Crete in October is Rakokazana
Every year, from the end of October and until December, a festival takes place on the island of Crete. It is a joyful occasion full of grapes, aromas of raki and local dishes seasoned with traditional music and dancing. Crete in October is Rakokazana, this period, also known as kazanema (raki boiling), sees locals producing the Cretan spirit raki, or tsikoudia by the distillation of grapes, more precisely pressed strafyla (pomace) initially used for the production of wine.
Origins of Raki
Originally named Tsikoudia, during the Turkish occupation of Crete, tsikoudia became known as raki. Cretans use both names, but the raki now served in Turkey has a different taste than the Cretan spirit.
Rakokazana represents ritual naturally belonging to the Cretan culture. Cretan raki is more than a spirit. It is a synonym of the island and its people. The ritual involving the moment of sharing a glass of raki also stands for friendship and hospitality. Raki is the essence of Crete and its culture.
Back in the 1920s, Greek Prime Minister, the Cretan Eleftherios Venizelos instituted the custom of distilleries. Farmers received special permits or licenses to distill raki and get an extra income. There is at least one inhabitant in every village with a license to produce the drink.
Any Cretan welcome always includes a glass of raki, you can experience this greeting when staying in any of our hotels. There is always a bottle of raki on the table when Cretans have long conversations in traditional tavernas.
Distillation of Cretan Raki
Raki distillation is a process following an ancient method, part of the Cretan tradition. The crushed leftovers of grapes ferment for more than forty days in barrels. After fermentation, the pomace boils in special cauldrons while locals gather to enjoy local food and to sing mantinades. Music, dance, and joy mark the celebration of the new and fresh raki.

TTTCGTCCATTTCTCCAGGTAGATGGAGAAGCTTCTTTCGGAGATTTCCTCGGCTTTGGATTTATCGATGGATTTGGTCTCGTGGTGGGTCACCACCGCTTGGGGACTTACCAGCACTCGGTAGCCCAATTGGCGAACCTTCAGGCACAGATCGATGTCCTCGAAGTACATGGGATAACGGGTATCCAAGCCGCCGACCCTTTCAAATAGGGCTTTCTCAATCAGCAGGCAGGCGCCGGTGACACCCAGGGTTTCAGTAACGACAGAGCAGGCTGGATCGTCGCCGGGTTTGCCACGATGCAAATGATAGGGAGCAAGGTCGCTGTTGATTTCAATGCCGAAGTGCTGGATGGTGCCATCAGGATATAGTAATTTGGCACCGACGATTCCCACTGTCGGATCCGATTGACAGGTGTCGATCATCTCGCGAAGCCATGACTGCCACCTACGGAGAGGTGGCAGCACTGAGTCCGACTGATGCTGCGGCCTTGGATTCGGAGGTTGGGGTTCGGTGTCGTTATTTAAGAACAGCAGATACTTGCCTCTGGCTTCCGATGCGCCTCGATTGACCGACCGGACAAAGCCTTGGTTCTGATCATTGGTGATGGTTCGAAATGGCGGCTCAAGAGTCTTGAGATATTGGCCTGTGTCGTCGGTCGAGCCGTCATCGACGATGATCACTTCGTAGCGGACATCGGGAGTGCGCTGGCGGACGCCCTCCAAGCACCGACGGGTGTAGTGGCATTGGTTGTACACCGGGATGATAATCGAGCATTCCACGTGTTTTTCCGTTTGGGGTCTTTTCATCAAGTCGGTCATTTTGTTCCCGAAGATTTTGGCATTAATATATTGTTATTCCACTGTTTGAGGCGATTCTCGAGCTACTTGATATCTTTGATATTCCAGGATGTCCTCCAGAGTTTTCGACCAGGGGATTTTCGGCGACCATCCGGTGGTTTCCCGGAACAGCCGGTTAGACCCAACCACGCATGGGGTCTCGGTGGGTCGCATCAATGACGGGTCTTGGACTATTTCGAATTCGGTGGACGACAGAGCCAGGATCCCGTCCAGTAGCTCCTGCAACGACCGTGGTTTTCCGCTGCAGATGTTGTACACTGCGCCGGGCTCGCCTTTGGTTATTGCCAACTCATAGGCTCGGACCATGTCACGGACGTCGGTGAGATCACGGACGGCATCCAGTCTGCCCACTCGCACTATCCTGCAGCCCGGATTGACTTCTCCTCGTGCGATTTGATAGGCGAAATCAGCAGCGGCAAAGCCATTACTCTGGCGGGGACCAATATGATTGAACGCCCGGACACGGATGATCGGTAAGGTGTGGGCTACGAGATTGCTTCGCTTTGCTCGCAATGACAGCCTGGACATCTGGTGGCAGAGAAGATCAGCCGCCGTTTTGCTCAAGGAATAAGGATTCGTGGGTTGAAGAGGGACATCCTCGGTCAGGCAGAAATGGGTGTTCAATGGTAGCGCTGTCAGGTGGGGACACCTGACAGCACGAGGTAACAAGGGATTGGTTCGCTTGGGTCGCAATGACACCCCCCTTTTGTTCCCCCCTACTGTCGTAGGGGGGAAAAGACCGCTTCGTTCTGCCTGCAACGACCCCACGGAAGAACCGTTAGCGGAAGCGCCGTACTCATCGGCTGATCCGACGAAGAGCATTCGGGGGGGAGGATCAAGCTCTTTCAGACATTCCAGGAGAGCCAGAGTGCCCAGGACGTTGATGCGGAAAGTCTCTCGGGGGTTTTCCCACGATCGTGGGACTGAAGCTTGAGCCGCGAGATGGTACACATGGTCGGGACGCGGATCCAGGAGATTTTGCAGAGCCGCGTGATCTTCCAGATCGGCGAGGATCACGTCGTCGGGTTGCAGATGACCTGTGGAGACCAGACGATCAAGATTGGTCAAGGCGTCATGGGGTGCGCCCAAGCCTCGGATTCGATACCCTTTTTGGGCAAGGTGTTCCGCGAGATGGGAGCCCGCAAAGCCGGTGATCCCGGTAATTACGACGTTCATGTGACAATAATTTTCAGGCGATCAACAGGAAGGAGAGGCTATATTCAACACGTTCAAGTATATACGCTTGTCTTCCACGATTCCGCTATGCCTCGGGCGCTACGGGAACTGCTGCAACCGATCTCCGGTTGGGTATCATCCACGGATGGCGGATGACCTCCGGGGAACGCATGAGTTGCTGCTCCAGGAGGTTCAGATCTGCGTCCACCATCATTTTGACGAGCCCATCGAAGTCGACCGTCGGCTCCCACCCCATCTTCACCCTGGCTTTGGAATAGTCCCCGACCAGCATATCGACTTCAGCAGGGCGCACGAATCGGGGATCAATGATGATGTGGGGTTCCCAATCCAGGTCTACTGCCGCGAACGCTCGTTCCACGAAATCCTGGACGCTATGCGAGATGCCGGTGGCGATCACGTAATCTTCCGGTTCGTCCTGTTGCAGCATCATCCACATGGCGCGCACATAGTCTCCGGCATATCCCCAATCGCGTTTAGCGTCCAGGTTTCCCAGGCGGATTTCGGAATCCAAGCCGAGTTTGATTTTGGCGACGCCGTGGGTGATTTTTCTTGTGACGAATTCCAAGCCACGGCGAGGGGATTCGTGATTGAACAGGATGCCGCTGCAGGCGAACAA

Almost every Cretan village has a cauldron to produce raki. Producers put the pomace in the cauldron with water and light a fire to make it simmer. The fire should not be too strong so as not to burn the pomace. Yet a fire that is too low is neither enough. There must be a balance in the intensity of flames. A pipe goes out of the boiler and it is usually externally cooled, in that way the steam turns into the liquid that becomes tsikoudia.
After a while, one drop after another, raki begins to flow. Protoraki (the first raki) is the first distillate and it is extremely strong. But balance, again, is the key to reach a characteristic taste and intensity.
Visit and Join a Rakokazana
Visitors to the island can witness the production of one of Crete’s most popular products. And also experience the traditional festivity. Besides tasting and receiving their own raki, when attending a rakokazana, guests will eat, dance, and socialize while sipping raki!
So what are you waiting for to visit Crete during the rakokazana? Join us for a toast at the joyful shout of Gia Mas (Γεια μας!), “for your health”, the Greek way to say cheers.